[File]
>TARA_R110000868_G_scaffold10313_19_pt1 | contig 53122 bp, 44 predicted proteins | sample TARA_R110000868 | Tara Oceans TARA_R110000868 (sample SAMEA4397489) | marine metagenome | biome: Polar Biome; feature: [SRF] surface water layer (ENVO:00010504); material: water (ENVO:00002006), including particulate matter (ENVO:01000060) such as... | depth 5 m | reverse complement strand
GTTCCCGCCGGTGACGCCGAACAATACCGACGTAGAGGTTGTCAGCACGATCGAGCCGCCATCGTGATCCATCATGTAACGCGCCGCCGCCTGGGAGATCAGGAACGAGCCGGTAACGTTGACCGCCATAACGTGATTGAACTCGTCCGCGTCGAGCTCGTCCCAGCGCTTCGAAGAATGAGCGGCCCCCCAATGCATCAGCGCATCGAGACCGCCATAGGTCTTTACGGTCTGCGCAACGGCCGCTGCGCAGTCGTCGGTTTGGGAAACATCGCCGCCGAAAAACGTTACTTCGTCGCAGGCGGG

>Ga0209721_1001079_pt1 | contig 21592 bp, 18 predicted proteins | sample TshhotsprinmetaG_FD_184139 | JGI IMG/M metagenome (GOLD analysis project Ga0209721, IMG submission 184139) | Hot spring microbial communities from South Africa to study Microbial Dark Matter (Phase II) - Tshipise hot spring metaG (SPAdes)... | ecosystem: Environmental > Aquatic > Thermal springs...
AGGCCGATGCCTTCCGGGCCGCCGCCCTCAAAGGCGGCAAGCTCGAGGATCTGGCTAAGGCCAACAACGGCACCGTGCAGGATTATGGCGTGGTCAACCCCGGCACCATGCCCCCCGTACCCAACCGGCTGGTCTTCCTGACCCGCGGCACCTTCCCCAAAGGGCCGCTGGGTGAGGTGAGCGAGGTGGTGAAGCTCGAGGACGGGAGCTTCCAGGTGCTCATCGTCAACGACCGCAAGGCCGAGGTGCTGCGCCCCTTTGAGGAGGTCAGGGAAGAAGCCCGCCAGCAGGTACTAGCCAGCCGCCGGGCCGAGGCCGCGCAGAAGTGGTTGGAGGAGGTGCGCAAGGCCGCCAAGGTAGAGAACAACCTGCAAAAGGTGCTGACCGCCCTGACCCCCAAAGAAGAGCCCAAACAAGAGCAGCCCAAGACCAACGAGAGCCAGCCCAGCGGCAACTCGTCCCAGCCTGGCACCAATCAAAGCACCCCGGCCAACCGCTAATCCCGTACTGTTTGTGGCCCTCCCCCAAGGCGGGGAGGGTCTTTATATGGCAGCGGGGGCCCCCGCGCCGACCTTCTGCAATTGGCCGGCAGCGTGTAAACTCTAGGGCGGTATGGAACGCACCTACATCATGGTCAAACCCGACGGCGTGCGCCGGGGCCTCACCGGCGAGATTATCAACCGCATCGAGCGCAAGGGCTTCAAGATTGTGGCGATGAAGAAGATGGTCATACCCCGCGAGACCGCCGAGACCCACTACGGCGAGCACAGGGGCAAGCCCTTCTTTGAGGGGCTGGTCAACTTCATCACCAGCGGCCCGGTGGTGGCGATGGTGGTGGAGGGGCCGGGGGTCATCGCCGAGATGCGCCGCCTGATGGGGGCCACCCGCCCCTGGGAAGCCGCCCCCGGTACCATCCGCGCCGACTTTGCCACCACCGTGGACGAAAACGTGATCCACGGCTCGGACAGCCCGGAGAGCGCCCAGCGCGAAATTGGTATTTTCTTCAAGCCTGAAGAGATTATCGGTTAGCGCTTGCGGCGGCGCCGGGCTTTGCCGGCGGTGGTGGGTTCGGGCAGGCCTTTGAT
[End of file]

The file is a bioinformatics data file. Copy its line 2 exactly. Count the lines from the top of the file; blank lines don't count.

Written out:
GTTCCCGCCGGTGACGCCGAACAATACCGACGTAGAGGTTGTCAGCACGATCGAGCCGCCATCGTGATCCATCATGTAACGCGCCGCCGCCTGGGAGATCAGGAACGAGCCGGTAACGTTGACCGCCATAACGTGATTGAACTCGTCCGCGTCGAGCTCGTCCCAGCGCTTCGAAGAATGAGCGGCCCCCCAATGCATCAGCGCATCGAGACCGCCATAGGTCTTTACGGTCTGCGCAACGGCCGCTGCGCAGTCGTCGGTTTGGGAAACATCGCCGCCGAAAAACGTTACTTCGTCGCAGGCGGG